UNICEF, Sustainable Development Goals 2030 and Social Impact Investors

August 15, 2018

How the UNICEF USA Bridge Fund Can Help You Leverage Social Return for Children Worldwide.

Christine Bosse, a Board member of the Global Impact Investing Network (GIIN), Allianz, TDC and BankNordik, argues that the world's Sustainable Development Goals 2030 (the "SDGs"), offer “… a golden opportunity [for investors]. And the people who get knowledgeable first and are interested in really getting on board in these areas will, of course, also be the ones who, in the long run, take the largest benefits.”

As a leader in implementing the SDGs for children, UNICEF promotes long-term systemic change and assesses the social return for children of all those involved in development (governments, NGO's, other UN agencies, multi-laterals, philanthropy and the private sector) across a consistent set of goals by using internationally agreed-upon metrics.

In turn, by accelerating urgent funding for UNICEF, the UNICEF USA Bridge Fund offers investors and donors the ability to leverage UNICEF’s lifesaving work for children and track the impact of their investments via concrete SDG indicators at the global, national and local levels.

To help UNICEF make progress on SDG 4 (quality education for all), the Bridge Fund accelerated grants for schools for displaced Syrian children like 5-year-old Seif-ed-Dien. ©UNICEF/UN041539

5 Things You Should Know About the SDGs

1. In 2015, 193 countries and the United Nations established 17 Sustainable Development Goals (SDGs) to create a better world by 2030 — in a broad range of areas, including poverty, hunger, health, education, climate change, gender equality, water, sanitation, energy, the environment and social justice — with an enormous impact on the lives and futures of children.

2. Unfortunately, the World Economic Forum and the U.N. Conference on Trade and Development estimate that developing countries face an annual $2.5 trillion SDG funding gap.

3. The Business and Sustainable Development Commission (BSDC) estimates that incorporating the SDGs into core growth strategies, value chain operations and policy positions could unlock economic opportunities worth at least $12 trillion a year by 2030 (more than 10 percent of global GDP) and generate up to 380 million jobs (covering more than 10 percent of the predicted labor force in 2030), mostly in developing countries.

4. The BSDC suggests that some of the primary SDG impact investing opportunities will be in four economic systems: (i) food and agriculture, (ii) cities, (iii) energy and materials and (iv) health and well-being.

5. The Global Impact Investor Network's (GIIN) recent impact investor survey revealed that 75 percent of investors report tracking their investment performance against the SDGs or that they plan to do so in the future.

The SDGs offer … a golden opportunity for investors. And the people who get knowledgeable first and are interested in really getting on board in these areas will, of course, also be the ones who, in the long run, take the largest benefits.

UNICEF and the SDGs

With ambitious goals for global health, gender and economic equality, education and the environment — and for fostering new and innovative partnerships for a better world — many SDGs intersect with UNICEF’s expertise in child health and malnutrition, psychosocial development and learning, child protection and social inclusion, girls’ empowerment, and safe water and sanitation — among just a few of UNICEF’s major initiatives.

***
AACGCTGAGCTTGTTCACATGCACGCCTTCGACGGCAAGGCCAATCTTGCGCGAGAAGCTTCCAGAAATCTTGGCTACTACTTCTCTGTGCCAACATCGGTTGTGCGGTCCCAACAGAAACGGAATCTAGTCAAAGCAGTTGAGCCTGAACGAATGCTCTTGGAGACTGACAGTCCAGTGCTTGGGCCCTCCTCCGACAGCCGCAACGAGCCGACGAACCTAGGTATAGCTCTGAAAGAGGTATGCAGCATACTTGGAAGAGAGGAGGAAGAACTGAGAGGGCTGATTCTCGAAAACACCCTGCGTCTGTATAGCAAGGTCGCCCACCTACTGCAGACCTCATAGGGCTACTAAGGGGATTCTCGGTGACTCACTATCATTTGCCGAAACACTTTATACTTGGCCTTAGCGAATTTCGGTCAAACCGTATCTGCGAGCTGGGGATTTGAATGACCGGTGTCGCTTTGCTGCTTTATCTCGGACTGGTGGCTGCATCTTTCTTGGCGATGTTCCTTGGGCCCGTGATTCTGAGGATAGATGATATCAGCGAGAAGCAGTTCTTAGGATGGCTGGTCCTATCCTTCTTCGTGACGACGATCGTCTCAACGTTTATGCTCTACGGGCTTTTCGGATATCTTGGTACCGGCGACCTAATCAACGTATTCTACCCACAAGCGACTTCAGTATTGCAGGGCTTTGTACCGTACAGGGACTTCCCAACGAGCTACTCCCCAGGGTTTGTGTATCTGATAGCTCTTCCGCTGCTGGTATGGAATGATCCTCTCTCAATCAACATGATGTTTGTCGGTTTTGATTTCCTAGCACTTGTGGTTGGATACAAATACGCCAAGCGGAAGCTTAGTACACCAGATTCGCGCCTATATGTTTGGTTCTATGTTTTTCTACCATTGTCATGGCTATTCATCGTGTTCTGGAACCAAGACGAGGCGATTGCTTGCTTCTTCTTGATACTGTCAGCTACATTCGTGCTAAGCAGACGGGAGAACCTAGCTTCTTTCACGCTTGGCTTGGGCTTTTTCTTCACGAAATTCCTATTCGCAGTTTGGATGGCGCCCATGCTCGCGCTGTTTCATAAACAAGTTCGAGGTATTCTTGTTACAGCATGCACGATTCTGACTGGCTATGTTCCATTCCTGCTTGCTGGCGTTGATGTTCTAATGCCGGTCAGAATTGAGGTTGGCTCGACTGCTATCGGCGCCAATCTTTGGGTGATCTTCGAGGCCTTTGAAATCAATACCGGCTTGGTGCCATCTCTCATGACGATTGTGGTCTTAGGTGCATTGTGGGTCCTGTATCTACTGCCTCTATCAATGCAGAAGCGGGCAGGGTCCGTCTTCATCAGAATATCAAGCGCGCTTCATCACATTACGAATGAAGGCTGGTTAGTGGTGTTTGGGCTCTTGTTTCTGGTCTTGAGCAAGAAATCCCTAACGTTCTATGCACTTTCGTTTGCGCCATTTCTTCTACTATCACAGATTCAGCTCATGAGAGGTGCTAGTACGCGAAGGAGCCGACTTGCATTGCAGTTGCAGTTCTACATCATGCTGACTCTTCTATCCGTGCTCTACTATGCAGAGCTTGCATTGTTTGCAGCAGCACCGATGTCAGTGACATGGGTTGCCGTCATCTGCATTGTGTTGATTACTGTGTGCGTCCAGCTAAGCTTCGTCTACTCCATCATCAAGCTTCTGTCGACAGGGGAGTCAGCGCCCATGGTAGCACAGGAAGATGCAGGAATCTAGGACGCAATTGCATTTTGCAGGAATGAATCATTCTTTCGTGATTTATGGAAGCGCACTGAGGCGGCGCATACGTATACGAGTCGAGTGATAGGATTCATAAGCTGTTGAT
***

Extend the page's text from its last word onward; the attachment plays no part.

As Henrietta M. Fore, UNICEF’s Executive Director, explains: “The SDGs embody our highest aspirations for a better world — and reflect our greatest responsibility as a global community: to provide children and young people today with the services, skills and opportunities they need tomorrow to build better futures for themselves, their families and their societies.”

UNICEF supports diphtheria, tetanus and whooping cough vaccination campaigns in conflict-torn Ukraine, demonstrating how emergency response can also contribute to progress for the SDGs for children, too. ©UNICEF/UN0201126/Maloletka

In addition to UNICEF’s comprehensive programming, the organization’s unparalleled scale — operating in 190 countries and territories — and its influence among multi-lateral organizations, governments, partner NGOs, philanthropy and the international business community, means that UNICEF is uniquely positioned to help implement SDGs that affect children and measure global progress.

The SDGs embody our highest aspirations for a better world — and reflect our greatest responsibility as a global community: to provide children and young people today with the services, skills and opportunities they need tomorrow to build better futures for themselves, their families and their societies.

SDG Progress for Children

In fact, as part of UNICEF’s SDG-related leadership, it recently released the first comprehensive assessment on the SDGs for children. Entitled “Progress for Every Child in the SDG Era,” the report offers both good news and bad.

“More than half the world’s children live in countries where we either can’t track their SDG progress, or where we can and they are woefully off-track,” said Laurence Chandy, UNICEF’s Director for the Division of Data, Research and Policy, when the report was released. “The world must renew its commitment to attaining the SDGs, starting with renewing its commitment to measuring them.” UNICEF concludes with an urgent call-to-action to governments, partners and funders involving:

  • improvement of data coverage for children;
  • stronger measurement of service delivery;
  • more shared norms on children’s data, particularly for
  • migrant and refugee children and other hard-to-reach children; and
  • data-sharing that helps target the most vulnerable children with services while preserving their privacy.

Longitudinal health studies — like the one Teck Seavyong is leading here in rural Cambodia — are vital components of  UNICEF’s global leadership on data for children and enable us to track progress on the SDGs. ©UNICEF/UN0222199/BROWN

UNICEF's Leadership on Data for Children